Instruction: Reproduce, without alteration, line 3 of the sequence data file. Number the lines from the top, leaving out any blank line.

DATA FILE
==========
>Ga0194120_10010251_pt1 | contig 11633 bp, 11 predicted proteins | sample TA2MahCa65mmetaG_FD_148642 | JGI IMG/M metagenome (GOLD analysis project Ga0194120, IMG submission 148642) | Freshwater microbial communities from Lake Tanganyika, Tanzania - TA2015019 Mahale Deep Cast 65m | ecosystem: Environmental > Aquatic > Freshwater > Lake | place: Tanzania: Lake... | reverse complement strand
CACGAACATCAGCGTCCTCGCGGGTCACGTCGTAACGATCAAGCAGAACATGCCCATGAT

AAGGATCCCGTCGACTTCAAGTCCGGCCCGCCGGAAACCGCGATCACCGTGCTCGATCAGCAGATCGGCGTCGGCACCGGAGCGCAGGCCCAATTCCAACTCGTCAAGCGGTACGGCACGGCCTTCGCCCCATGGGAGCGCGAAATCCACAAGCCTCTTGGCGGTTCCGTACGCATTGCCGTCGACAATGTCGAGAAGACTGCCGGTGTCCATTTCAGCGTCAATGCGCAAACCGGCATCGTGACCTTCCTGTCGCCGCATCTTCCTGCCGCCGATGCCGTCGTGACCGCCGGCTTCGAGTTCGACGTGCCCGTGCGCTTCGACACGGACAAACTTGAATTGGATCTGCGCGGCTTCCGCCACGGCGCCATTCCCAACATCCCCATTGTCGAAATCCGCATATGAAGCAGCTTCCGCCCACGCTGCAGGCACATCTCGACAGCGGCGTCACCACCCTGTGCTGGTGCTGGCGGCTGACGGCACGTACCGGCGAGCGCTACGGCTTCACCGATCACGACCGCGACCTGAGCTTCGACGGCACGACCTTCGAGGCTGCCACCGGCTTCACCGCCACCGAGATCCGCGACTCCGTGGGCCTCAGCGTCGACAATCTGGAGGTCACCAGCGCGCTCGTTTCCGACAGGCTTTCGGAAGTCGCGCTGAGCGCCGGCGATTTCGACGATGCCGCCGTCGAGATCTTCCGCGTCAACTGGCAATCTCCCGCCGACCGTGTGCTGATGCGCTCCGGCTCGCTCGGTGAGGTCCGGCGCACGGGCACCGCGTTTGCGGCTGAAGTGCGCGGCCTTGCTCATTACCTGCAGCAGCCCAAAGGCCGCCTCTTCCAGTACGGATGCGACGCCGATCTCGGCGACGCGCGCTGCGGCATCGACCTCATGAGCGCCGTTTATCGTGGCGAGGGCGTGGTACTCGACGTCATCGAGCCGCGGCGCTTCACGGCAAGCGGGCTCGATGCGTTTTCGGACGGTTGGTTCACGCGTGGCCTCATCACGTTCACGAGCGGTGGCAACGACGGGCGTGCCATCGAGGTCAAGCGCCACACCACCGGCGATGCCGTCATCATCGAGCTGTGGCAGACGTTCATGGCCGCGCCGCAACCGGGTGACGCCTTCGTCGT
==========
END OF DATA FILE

AAGGATCCCGTCGACTTCAAGTCCGGCCCGCCGGAAACCGCGATCACCGTGCTCGATCAGCAGATCGGCGTCGGCACCGGAGCGCAGGCCCAATTCCAACTCGTCAAGCGGTACGGCACGGCCTTCGCCCCATGGGAGCGCGAAATCCACAAGCCTCTTGGCGGTTCCGTACGCATTGCCGTCGACAATGTCGAGAAGACTGCCGGTGTCCATTTCAGCGTCAATGCGCAAACCGGCATCGTGACCTTCCTGTCGCCGCATCTTCCTGCCGCCGATGCCGTCGTGACCGCCGGCTTCGAGTTCGACGTGCCCGTGCGCTTCGACACGGACAAACTTGAATTGGATCTGCGCGGCTTCCGCCACGGCGCCATTCCCAACATCCCCATTGTCGAAATCCGCATATGAAGCAGCTTCCGCCCACGCTGCAGGCACATCTCGACAGCGGCGTCACCACCCTGTGCTGGTGCTGGCGGCTGACGGCACGTACCGGCGAGCGCTACGGCTTCACCGATCACGACCGCGACCTGAGCTTCGACGGCACGACCTTCGAGGCTGCCACCGGCTTCACCGCCACCGAGATCCGCGACTCCGTGGGCCTCAGCGTCGACAATCTGGAGGTCACCAGCGCGCTCGTTTCCGACAGGCTTTCGGAAGTCGCGCTGAGCGCCGGCGATTTCGACGATGCCGCCGTCGAGATCTTCCGCGTCAACTGGCAATCTCCCGCCGACCGTGTGCTGATGCGCTCCGGCTCGCTCGGTGAGGTCCGGCGCACGGGCACCGCGTTTGCGGCTGAAGTGCGCGGCCTTGCTCATTACCTGCAGCAGCCCAAAGGCCGCCTCTTCCAGTACGGATGCGACGCCGATCTCGGCGACGCGCGCTGCGGCATCGACCTCATGAGCGCCGTTTATCGTGGCGAGGGCGTGGTACTCGACGTCATCGAGCCGCGGCGCTTCACGGCAAGCGGGCTCGATGCGTTTTCGGACGGTTGGTTCACGCGTGGCCTCATCACGTTCACGAGCGGTGGCAACGACGGGCGTGCCATCGAGGTCAAGCGCCACACCACCGGCGATGCCGTCATCATCGAGCTGTGGCAGACGTTCATGGCCGCGCCGCAACCGGGTGACGCCTTCGTCGT